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December 2016

Ethics Corner

Kamal Ibrahim, MD, FRCS(C), MA
Ethics and Professionalism Committee Chair

The committee publishes in each issue of the newsletter a case of possible ethical or professionalism dilemma and invites members to send their comments. Please send your comments to info@srs.org. The committee will collect all responses, summarize and publish them in the next newsletter. In this newsletter, the committee presents a case of professionalism relevant to second opinion consultation.

Dr. Smith is a well-qualified spine deformity surgeon who works at a major, but not teaching, medical center. The hospital treats adults and children alike. Its medical staff has all specialty and subspecialty physicians, but all are in private practice with independent offices at different locations, many of which are not on the medical center campus. Dr. Smith has been in practice for 10 years with a great reputation among the staff of this medical center.

Dr. Smith saw Tina, a 10 year old girl with 35 degrees scoliosis. After a complete work up was done, he ordered a brace for her. Initial response to the brace was satisfactory but in spite of good compliance the curve progressed to 50 degrees at the age of 11 and half years thus Dr. Smith recommended surgery for spine fusion. The family had a good rapport with Dr. Smith and agreed but asked for a recommendation for a second opinion. Dr Smith recommended three spine deformity surgeons. The family chose Dr. Jones.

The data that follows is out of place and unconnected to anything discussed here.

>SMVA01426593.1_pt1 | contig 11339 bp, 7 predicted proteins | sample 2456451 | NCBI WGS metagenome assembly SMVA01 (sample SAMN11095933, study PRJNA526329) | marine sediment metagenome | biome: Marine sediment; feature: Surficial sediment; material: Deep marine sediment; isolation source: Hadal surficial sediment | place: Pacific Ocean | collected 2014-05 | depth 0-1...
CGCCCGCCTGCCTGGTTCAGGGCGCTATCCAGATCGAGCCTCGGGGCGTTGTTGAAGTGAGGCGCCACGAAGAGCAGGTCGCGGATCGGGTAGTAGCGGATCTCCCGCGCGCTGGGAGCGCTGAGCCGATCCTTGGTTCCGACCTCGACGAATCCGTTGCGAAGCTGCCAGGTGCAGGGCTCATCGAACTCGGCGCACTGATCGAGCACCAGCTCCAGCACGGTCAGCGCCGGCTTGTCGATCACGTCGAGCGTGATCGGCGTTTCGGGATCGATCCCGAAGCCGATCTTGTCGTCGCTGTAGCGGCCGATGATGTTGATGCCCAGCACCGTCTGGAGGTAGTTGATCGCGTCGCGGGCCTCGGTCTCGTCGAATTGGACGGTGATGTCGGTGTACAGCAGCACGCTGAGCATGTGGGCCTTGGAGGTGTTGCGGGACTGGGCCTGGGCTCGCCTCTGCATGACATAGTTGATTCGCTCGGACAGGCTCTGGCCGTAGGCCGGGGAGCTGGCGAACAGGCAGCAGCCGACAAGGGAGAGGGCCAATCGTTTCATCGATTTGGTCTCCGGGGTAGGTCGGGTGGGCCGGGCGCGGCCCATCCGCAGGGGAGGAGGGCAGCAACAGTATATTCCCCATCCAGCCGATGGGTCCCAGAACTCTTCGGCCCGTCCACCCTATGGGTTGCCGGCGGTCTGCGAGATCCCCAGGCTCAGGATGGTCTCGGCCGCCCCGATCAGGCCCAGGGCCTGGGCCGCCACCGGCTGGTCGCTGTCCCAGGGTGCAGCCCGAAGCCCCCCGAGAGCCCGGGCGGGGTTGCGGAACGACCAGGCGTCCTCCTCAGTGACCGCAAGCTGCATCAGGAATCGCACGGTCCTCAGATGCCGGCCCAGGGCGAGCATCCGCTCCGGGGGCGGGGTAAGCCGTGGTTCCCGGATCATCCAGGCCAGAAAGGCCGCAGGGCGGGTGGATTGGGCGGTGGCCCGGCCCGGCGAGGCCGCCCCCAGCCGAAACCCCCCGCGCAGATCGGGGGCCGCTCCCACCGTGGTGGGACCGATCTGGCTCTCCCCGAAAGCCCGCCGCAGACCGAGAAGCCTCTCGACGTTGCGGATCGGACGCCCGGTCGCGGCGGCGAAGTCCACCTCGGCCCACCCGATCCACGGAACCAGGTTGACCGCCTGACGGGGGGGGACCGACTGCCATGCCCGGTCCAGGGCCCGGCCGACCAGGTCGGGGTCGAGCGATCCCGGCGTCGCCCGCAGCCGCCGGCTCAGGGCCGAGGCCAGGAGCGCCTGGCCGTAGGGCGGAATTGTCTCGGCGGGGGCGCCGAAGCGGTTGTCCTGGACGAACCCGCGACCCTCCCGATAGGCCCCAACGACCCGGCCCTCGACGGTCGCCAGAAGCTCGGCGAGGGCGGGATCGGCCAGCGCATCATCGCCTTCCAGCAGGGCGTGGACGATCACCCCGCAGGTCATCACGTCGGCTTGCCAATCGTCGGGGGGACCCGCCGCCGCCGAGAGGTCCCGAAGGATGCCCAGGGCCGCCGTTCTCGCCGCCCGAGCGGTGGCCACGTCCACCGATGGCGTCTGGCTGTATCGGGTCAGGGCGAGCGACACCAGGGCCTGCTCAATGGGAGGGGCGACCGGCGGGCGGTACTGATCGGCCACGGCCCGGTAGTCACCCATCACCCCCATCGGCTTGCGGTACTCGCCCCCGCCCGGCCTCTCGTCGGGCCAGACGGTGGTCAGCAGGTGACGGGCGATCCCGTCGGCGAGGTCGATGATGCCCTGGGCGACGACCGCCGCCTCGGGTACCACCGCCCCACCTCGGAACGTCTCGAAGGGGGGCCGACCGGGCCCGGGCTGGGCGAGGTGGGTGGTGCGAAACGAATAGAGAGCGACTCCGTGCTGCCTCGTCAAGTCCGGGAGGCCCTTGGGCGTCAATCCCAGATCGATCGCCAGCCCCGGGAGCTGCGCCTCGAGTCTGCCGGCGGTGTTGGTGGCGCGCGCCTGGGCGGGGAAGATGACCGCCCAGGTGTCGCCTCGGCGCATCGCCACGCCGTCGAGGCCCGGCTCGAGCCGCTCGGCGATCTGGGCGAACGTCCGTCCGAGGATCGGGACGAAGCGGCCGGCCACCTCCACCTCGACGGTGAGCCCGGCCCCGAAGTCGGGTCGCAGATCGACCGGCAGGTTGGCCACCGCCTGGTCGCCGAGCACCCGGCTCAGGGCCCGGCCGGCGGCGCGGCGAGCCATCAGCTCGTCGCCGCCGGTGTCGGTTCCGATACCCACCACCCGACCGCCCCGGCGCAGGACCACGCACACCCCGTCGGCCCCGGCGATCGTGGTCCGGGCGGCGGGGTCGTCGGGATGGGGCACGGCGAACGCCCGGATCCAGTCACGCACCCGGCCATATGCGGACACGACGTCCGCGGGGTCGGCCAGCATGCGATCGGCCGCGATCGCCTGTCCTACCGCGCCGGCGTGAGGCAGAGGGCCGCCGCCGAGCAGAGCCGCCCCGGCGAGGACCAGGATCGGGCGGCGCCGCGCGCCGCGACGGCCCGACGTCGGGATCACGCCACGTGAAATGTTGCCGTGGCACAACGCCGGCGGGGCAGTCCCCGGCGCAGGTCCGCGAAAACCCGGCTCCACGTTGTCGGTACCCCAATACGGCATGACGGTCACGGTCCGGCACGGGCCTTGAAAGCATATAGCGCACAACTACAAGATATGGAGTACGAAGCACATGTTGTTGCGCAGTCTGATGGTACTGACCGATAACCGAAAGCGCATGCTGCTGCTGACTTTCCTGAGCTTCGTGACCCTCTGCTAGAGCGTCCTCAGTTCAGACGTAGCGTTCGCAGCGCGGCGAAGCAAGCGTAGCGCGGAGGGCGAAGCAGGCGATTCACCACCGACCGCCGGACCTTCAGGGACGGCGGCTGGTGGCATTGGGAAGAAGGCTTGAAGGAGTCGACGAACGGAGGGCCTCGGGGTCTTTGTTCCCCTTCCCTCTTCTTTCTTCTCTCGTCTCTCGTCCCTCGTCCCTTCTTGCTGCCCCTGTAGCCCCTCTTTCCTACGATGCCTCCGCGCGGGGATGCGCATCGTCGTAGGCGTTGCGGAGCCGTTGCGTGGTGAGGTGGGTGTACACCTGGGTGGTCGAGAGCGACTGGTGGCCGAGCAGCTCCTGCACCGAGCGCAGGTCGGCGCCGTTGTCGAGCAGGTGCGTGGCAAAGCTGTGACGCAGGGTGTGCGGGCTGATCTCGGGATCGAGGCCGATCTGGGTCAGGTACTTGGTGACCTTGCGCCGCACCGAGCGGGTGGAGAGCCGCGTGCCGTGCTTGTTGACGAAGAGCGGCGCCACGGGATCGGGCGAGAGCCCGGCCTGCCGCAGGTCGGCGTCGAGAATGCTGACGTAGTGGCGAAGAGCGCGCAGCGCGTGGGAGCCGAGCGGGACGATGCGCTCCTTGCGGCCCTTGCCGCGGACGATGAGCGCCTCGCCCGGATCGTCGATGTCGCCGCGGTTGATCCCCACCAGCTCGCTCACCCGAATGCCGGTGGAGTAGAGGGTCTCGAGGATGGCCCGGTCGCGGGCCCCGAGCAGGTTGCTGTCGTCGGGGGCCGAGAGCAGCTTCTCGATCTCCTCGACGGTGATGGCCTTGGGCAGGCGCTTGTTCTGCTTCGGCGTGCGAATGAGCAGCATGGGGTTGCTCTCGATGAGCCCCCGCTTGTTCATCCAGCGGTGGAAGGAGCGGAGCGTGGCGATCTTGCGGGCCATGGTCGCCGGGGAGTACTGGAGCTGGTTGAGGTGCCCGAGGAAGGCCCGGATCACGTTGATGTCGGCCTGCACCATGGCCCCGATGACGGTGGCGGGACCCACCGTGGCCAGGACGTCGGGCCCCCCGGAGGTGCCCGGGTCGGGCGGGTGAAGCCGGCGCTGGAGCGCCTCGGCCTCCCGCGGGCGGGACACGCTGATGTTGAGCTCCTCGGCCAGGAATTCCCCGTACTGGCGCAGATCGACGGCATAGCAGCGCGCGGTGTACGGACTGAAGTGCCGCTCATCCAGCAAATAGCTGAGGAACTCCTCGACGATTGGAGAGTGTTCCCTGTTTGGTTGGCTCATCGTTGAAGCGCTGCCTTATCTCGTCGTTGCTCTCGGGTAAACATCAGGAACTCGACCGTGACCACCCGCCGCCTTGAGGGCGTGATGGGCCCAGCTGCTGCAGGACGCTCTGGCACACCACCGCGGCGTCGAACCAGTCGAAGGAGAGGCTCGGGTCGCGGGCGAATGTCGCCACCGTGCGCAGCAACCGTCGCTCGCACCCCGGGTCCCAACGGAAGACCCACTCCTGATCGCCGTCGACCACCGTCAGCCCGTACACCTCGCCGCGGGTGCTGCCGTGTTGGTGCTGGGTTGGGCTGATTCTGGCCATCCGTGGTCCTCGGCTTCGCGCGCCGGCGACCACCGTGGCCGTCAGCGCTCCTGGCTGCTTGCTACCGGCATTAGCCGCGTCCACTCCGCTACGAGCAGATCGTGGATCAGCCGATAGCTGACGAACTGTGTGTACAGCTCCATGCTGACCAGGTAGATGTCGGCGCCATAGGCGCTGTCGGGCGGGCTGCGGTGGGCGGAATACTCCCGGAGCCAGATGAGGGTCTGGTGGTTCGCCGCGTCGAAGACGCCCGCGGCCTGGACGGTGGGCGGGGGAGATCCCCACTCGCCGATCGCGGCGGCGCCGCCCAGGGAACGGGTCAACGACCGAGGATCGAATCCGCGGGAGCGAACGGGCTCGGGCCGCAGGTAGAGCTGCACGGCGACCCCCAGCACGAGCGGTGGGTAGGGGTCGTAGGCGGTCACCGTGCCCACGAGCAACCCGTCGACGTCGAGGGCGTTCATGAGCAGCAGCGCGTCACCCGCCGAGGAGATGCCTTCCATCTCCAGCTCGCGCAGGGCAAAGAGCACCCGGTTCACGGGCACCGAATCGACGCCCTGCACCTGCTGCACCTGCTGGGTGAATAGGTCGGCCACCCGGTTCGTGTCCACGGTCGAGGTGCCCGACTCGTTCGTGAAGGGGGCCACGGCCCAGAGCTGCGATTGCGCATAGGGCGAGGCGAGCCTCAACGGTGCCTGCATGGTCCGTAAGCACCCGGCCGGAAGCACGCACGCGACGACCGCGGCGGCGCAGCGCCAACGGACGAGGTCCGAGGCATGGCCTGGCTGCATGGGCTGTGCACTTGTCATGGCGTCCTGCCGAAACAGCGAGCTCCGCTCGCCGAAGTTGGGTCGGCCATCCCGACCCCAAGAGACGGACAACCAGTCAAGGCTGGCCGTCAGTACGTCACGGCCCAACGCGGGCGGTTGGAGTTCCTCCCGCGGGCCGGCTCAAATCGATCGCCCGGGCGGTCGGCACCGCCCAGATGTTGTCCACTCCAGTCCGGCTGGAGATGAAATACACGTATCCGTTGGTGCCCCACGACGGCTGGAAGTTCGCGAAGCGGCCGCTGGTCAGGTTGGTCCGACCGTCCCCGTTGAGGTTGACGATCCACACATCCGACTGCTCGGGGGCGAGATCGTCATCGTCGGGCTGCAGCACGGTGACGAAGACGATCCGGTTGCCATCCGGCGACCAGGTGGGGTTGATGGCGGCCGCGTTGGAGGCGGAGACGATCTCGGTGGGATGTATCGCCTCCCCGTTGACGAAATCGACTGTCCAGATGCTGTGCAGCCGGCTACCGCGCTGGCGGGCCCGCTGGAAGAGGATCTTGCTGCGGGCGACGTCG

Dr. Jones is a full time academic faculty at the medical school in the same city and works at the children’s hospital, which is well respected and affiliated to the medical school. He has been in practice approximately three more years than Dr. Smith. Dr. Jones saw Tina and after reviewing the history, examining her and reviewing her entire radiological file, he agreed the only option is surgical fusion. Dr. Jones tells the family that although he agrees with Dr. Smith’s opinion he believes this surgery should be performed at a university hospital and with a more experienced surgeon, such as himself. He had a patient in another room that had fusion two months earlier and he brought her in to tell Tina about her experience. By the end of the visit, the family was very ambivalent about the decision. They like Dr. Smith and believe he is capable but at the same time they have developed second thoughts as a result of Dr. Jones’ discussion. However, what the family decided to do is not the focus of this discussion!

The focuses of primary concern are the professional issues involved:

  1. Was Dr. Jones honest enough in rendering his opinion about Dr Smith and his medical center, knowing this surgery is performed at many non university hospitals all over the world?
  2. Was he appropriate in trying to lure a second opinion patient his way and bringing another patient to share her own experience and assist him in his goal?
  3. Is this unprofessional behavior or acceptable, since Dr. Jones didn’t break any ethical principle?

Please send your opinion to info@srs.org. The committee will review all responses and publish their summary in the subsequent newsletter.

Chair: Kamal N. Ibrahim Committee: John P. Lubicky, Hilali Noordeen, Brent D. Adams (C), Jason Bernard (C), Ryan D. Muchow (C), Timothy S. Oswald, James M. Eule, Timothy A. Garvey, H. Robert Tuten, B. Stephens Richards III, Jochen P. Son-Hing, MD, FRCSC